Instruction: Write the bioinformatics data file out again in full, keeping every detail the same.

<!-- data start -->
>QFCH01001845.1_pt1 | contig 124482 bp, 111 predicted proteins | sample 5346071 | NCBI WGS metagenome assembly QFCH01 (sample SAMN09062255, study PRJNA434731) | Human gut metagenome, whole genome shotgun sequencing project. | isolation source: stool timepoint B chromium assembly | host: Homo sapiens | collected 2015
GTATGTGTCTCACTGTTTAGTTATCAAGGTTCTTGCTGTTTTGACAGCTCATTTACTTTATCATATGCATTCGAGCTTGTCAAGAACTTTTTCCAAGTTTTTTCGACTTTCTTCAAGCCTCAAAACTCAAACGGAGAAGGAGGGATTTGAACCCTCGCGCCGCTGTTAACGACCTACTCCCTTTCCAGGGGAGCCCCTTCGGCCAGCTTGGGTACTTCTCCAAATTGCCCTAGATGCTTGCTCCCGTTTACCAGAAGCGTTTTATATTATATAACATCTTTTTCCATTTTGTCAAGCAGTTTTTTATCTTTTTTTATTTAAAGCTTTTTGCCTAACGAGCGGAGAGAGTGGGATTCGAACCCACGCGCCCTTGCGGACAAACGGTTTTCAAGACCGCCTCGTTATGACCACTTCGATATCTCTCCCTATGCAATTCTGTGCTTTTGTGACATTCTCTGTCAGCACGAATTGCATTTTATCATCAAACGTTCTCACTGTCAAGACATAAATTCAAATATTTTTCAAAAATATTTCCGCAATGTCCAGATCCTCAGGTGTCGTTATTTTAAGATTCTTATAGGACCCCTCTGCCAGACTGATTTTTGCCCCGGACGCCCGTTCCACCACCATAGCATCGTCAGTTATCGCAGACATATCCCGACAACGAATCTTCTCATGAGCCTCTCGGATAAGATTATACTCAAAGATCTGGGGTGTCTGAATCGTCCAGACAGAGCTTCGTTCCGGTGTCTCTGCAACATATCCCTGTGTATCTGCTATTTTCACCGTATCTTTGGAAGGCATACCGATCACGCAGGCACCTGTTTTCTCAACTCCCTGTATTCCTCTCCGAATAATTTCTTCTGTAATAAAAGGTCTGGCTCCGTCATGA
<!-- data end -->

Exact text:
>QFCH01001845.1_pt1 | contig 124482 bp, 111 predicted proteins | sample 5346071 | NCBI WGS metagenome assembly QFCH01 (sample SAMN09062255, study PRJNA434731) | Human gut metagenome, whole genome shotgun sequencing project. | isolation source: stool timepoint B chromium assembly | host: Homo sapiens | collected 2015
GTATGTGTCTCACTGTTTAGTTATCAAGGTTCTTGCTGTTTTGACAGCTCATTTACTTTATCATATGCATTCGAGCTTGTCAAGAACTTTTTCCAAGTTTTTTCGACTTTCTTCAAGCCTCAAAACTCAAACGGAGAAGGAGGGATTTGAACCCTCGCGCCGCTGTTAACGACCTACTCCCTTTCCAGGGGAGCCCCTTCGGCCAGCTTGGGTACTTCTCCAAATTGCCCTAGATGCTTGCTCCCGTTTACCAGAAGCGTTTTATATTATATAACATCTTTTTCCATTTTGTCAAGCAGTTTTTTATCTTTTTTTATTTAAAGCTTTTTGCCTAACGAGCGGAGAGAGTGGGATTCGAACCCACGCGCCCTTGCGGACAAACGGTTTTCAAGACCGCCTCGTTATGACCACTTCGATATCTCTCCCTATGCAATTCTGTGCTTTTGTGACATTCTCTGTCAGCACGAATTGCATTTTATCATCAAACGTTCTCACTGTCAAGACATAAATTCAAATATTTTTCAAAAATATTTCCGCAATGTCCAGATCCTCAGGTGTCGTTATTTTAAGATTCTTATAGGACCCCTCTGCCAGACTGATTTTTGCCCCGGACGCCCGTTCCACCACCATAGCATCGTCAGTTATCGCAGACATATCCCGACAACGAATCTTCTCATGAGCCTCTCGGATAAGATTATACTCAAAGATCTGGGGTGTCTGAATCGTCCAGACAGAGCTTCGTTCCGGTGTCTCTGCAACATATCCCTGTGTATCTGCTATTTTCACCGTATCTTTGGAAGGCATACCGATCACGCAGGCACCTGTTTTCTCAACTCCCTGTATTCCTCTCCGAATAATTTCTTCTGTAATAAAAGGTCTGGCTCCGTCATGA